Liza Fleissig is a founder of LRA, a cross-platform company that provides development, representation, and strategic career management for clients in all media, from the most established to those developing their craft. Recent media projects include a direct-to-series deal with Starz with Jerry Bruckheimer, and Oscar Winner Common for Black Samurai, and the option of Someone Else’s Summer for a feature film with Bailee Madison attached to star.
A former partner in a NYC-based litigation law firm, Liza brings over 20 years of negotiating experience to the field. This background, along with connections rooted in publishing, movies, and television, allows her to build on a referral-based clientele. From picture books through adult projects, fiction and nonfiction, she welcomes strong voices and plot-driven works.
What brought you to agenting?
I have always had a strong sphere of influence from friends in the publishing industry, and had been searching for something creative to do for a long time after my children were born. I love reading, loved helping my author friends, and after a 20-year litigation career, this seemed like the most logical next step. Especially when I would see how frustrating it was for debuts to find agents, despite being uber talented, I knew championing them was something I wanted to do. Besides, I guess when you come from an entrepreneurial family, it’s in your blood to take risks and try new things!
What do you look for when you read a manuscript? What makes you want to represent an author?
Like all readers, I love a good story. Whether you make me laugh, cry, or push my detective skills, I want to be so engaged that I can’t turn the pages fast enough. I want to feel like the characters are people I know so by the end of the book I can almost anticipate dialogue, thinking “that’s SO what she would say.” That said, I don’t care about trends, and really don’t enjoy gratuitous sex, cursing, or characters/language that belong for the sake of checking boxes. These days you have so many people scrambling trying to give an agent what the “market” tells them, instead of writing an actual story that comes from the heart that they are compelled to tell. THAT is the story I want – not someone else’s.
What can an author expect once they sign with you?
To work VERY hard – just like we do. And to expect candid feedback with no punches pulled. Many think you are there to sell and that’s it, but the real heavy lifting comes long after a sale. There are so many steps along the way to publication and beyond that require a solid advocate, and often the sale to a publisher is the easy part. Also most don’t understand that even when editors are your close friends, that doesn’t mean we can get them to buy your book. There is no magic formula. There are many reasons an editor passes on a book, and to be sure, your agent is just as crushed as you are. Remember, an agent truly rises and falls with you. So critical to this relationship is to keep honest channels of communication open, and to be willing to revise (and revise again) as much as necessary to ensure the strongest chance out of the gate. This requires no false timelines, an open mind, and the ability to shake off disappointment in order to keep your eye on the prize.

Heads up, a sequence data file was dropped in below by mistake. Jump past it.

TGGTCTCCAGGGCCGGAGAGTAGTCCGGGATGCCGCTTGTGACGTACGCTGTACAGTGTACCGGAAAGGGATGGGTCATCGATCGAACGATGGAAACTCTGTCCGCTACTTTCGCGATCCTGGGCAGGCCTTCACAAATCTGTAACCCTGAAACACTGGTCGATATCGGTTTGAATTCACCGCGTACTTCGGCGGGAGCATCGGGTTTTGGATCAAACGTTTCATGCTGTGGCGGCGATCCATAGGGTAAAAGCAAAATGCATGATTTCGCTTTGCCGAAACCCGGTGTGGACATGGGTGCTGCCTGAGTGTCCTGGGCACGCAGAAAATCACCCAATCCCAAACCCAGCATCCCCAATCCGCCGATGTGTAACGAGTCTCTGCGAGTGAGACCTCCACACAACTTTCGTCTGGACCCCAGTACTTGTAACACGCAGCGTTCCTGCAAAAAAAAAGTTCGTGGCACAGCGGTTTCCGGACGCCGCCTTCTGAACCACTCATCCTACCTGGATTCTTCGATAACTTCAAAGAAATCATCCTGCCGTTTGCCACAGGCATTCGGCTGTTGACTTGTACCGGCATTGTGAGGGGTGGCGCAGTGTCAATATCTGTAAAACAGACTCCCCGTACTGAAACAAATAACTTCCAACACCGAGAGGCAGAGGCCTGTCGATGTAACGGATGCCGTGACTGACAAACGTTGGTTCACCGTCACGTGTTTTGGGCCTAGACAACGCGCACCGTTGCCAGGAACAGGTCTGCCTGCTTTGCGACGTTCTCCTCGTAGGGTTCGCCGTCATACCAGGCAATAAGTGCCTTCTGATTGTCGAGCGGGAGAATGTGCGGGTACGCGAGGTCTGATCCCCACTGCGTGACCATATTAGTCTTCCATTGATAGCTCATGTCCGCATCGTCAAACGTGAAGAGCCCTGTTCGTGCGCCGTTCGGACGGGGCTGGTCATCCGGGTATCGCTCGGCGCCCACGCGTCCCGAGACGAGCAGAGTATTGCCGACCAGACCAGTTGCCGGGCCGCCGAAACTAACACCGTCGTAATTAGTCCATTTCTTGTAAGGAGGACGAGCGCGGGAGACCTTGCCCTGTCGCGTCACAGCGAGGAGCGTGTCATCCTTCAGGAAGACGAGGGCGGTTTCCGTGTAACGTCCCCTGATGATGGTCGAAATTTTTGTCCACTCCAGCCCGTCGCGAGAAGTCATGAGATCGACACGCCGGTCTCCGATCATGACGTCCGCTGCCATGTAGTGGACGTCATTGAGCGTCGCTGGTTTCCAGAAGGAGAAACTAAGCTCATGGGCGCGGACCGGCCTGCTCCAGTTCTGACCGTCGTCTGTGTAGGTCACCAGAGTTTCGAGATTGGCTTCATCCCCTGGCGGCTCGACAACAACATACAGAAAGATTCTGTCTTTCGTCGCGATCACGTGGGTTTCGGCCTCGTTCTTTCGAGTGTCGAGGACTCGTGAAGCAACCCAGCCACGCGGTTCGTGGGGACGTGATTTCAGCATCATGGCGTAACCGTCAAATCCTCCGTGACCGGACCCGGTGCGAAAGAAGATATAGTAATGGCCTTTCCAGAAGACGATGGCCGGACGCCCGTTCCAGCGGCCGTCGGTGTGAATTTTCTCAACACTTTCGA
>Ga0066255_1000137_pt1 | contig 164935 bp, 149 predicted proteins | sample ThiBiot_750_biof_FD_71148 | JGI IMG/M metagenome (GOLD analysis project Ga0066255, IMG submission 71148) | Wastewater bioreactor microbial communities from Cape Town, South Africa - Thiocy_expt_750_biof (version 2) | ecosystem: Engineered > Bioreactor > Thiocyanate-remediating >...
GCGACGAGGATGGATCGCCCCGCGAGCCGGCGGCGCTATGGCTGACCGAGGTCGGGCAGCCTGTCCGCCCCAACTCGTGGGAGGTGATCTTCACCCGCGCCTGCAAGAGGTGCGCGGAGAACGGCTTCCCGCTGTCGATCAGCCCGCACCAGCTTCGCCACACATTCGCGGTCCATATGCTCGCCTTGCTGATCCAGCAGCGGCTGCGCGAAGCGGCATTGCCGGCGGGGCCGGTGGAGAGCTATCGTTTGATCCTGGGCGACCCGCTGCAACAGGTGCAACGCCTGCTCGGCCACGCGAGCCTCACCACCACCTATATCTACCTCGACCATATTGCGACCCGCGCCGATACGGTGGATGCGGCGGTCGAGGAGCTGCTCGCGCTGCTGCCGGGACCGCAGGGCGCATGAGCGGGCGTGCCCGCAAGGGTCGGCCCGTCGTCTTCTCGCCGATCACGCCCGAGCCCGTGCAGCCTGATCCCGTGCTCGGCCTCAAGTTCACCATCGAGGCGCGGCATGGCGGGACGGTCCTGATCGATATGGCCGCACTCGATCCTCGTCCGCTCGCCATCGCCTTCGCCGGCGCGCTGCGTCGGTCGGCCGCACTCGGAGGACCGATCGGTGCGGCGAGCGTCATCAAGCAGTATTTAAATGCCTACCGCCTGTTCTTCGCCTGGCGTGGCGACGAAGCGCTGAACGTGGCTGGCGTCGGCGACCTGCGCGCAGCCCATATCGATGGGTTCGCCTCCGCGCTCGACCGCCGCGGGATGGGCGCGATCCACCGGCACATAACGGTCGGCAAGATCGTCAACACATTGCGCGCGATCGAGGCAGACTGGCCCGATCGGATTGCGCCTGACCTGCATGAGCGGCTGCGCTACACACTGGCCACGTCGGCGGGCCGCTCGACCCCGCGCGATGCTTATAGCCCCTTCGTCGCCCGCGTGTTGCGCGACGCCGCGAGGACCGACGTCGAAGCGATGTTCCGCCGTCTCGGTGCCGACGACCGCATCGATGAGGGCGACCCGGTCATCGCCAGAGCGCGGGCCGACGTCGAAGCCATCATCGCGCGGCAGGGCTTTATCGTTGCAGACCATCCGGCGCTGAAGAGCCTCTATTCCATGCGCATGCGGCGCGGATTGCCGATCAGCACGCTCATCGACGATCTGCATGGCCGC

It is also very important that our authors be willing to support other authors without falling into that dark hole of comparisons. It’s not about what the other author has, it’s what YOU have. Keep your eyes on your own paper and be happy for others’ successes so in turn they can be happy for you too. LRA truly works like a family, and while we don’t expect clients to hold hands and sing kumbaya, we do expect them to cross-support each other. We also expect them to understand the importance of marketing and doing for themselves, instead of waiting on a publisher. No prima donnas here. And we LOVE the creative self-promoter. Can’t afford an outside PR team? NO issue — we had one client who handmade a ton of SWAG and even found a way to get college students to help with a trailer project. So basically, if you sign with us, we expect you to be a fully engaged member of our dynamic team and to be willing to dig deep and work hard.
What’s on your manuscript wish list?
Super tough question. I try sometimes to send out #MSWL ideas just to keep juices flowing, but the truth is I am open to ANYTHING! I never read much historical fiction as a child and now I have a ton on my list. Who knew? But these books were so special I was honored to represent them. Same with nonfiction. I didn’t always flock to that, and now not only do I have a bunch on my list but our children’s nonfiction biographies are winning awards left and right. So in the end, I go back to the author and instead ask THEM what’s on THEIR wish list – tell me something interesting. Hold my attention with strong voices and solid plot – and then you have me.
If you think you have a manuscript that might be right for Liza, you can query her for the month of February at email@example.com
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